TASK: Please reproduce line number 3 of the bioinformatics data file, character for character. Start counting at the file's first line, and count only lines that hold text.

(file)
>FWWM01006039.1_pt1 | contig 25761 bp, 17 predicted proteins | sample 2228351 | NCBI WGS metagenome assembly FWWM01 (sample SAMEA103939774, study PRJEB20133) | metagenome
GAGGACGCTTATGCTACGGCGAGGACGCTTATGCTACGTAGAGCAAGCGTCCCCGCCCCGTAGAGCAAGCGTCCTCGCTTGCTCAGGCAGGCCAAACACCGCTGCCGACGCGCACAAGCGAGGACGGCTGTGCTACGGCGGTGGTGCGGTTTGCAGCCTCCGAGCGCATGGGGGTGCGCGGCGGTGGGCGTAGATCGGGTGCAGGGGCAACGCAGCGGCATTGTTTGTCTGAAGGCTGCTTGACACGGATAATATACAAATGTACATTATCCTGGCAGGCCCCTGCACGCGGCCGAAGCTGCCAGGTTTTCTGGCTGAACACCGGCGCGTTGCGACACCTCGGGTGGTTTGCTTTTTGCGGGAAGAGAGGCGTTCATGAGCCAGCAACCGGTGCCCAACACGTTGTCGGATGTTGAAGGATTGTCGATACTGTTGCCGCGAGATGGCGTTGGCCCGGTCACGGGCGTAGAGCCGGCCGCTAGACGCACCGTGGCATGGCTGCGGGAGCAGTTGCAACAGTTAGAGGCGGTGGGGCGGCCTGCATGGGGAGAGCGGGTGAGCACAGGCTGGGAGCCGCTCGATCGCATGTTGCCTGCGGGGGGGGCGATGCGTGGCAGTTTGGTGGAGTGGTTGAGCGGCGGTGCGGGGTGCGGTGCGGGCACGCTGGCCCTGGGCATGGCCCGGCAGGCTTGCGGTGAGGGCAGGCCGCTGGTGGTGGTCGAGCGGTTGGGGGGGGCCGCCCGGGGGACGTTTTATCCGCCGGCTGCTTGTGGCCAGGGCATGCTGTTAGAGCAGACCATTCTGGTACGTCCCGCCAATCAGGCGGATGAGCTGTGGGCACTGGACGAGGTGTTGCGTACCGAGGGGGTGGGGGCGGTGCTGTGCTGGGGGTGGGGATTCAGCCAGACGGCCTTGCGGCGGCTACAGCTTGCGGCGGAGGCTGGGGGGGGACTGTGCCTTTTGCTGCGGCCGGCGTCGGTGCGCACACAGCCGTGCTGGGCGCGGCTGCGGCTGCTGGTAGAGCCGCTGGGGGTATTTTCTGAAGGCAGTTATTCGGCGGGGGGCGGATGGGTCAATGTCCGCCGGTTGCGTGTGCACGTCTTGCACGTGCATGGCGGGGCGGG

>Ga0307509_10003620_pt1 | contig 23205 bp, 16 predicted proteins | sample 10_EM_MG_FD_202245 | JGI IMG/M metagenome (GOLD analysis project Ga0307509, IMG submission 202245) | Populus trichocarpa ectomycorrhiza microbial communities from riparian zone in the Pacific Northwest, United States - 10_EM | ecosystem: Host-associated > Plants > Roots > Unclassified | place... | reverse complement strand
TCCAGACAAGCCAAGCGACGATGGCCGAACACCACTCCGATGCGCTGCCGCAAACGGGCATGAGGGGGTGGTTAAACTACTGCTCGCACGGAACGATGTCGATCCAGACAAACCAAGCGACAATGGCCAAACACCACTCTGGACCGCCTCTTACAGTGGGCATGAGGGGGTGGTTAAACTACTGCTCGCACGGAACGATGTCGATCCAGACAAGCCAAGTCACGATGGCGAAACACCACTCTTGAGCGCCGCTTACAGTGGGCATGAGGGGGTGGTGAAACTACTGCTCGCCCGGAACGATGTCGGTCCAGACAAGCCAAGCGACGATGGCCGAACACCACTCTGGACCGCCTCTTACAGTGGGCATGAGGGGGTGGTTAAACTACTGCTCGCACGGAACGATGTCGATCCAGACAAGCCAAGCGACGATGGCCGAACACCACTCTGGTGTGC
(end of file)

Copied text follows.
>Ga0307509_10003620_pt1 | contig 23205 bp, 16 predicted proteins | sample 10_EM_MG_FD_202245 | JGI IMG/M metagenome (GOLD analysis project Ga0307509, IMG submission 202245) | Populus trichocarpa ectomycorrhiza microbial communities from riparian zone in the Pacific Northwest, United States - 10_EM | ecosystem: Host-associated > Plants > Roots > Unclassified | place... | reverse complement strand